The International Planned Parenthood Federation (IPPF), in partnership with UNFPA, UNICEF, PLAN International, and Organon, convened a pivotal Regional Policy Dialogue on Unintended Pregnancies in Southeast Asia. This two-day event, held in Bali, Indonesia, from October 19-20, brought together over 100 key stakeholders, including youth leaders, youth networks, government representatives, development partners and private institutions. The discussions during the two-day event were multifaceted, encompassing topics such as analysing data and trends related to unintended pregnancy among adolescents in Southeast Asia, exploring evidence-based approaches to tackle this challenge, and evaluating existing policies while identifying gaps and opportunities. All of this was done through a youth-oriented and intergenerational lens. The event aimed to foster collaboration, partnerships, and greater accountability among stakeholders to collectively address adolescent pregnancy, recognising the importance of a unified effort in ensuring the well-being of young individuals in the region. Tomoko Fukuda, Regional Director, IPPF East, Southeast Asia and Oceania Region (ESEAOR), emphasised unwavering commitment to addressing the sexual and reproductive health challenges young people face in the region. She stated, "Our focus goes beyond mere statistics; it's about ensuring every girl has the choice, the right, and the support she needs. Unintended pregnancies are a stark reminder of broader systemic gaps, and we are dedicated to addressing them. Anjali Sen, Country Representative, UNFPA Indonesia, said, “Adolescent pregnancy is a global concern, but its impact is profoundly felt in Southeast Asia. It is a challenge that affects not only the health and well-being of young girls but also the socio-economic development of our nations.”   Adolescent pregnancy, particularly adolescent girls, significantly affects young individuals' health and well-being. It often leads to reduced educational opportunities and limited employment and economic advancement prospects. This perpetuates cycles of disadvantage, inequality, poverty, and adverse health outcomes that impact young girls, their families, and their communities.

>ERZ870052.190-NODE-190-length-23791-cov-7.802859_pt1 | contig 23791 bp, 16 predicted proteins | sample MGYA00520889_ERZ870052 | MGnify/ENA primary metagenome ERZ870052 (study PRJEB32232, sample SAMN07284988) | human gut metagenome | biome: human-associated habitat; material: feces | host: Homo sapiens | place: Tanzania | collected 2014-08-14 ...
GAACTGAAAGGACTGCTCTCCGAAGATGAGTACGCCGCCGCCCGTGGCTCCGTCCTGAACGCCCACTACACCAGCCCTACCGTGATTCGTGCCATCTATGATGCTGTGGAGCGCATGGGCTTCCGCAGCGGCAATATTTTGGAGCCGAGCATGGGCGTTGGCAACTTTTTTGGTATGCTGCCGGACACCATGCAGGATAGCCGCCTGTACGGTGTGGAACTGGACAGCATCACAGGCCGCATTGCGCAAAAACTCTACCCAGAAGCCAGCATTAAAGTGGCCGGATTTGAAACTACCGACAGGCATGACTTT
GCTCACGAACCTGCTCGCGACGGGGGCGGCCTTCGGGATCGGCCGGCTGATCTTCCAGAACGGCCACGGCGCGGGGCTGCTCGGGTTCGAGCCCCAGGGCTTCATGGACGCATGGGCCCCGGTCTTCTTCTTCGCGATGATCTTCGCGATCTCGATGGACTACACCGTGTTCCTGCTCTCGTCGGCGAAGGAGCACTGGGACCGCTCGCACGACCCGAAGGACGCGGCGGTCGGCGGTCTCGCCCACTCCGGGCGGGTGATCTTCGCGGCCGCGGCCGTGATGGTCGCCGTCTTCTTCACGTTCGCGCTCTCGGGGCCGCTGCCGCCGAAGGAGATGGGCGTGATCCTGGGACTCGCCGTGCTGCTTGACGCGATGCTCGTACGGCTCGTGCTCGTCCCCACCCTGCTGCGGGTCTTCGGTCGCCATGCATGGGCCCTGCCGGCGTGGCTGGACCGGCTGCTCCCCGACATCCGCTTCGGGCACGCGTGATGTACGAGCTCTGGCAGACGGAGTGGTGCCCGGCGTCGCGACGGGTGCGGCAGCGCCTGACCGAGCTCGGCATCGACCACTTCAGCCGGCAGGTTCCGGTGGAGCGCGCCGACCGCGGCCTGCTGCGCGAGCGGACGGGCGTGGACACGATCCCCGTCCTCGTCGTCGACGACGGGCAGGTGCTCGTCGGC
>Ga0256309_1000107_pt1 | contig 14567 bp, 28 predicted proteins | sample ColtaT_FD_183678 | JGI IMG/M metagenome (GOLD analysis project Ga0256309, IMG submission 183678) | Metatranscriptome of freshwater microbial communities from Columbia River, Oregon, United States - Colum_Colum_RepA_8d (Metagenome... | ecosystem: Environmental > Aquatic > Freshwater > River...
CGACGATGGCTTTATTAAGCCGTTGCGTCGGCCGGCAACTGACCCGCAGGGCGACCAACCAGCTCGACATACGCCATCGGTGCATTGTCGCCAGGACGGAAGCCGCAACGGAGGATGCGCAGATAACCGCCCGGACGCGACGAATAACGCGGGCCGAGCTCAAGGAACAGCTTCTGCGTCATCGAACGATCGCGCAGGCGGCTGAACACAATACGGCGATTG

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| 18 October 2023

Convergence For Change 2023: IPPF ESEAOR Regional Gathering and Youth Forum Highlights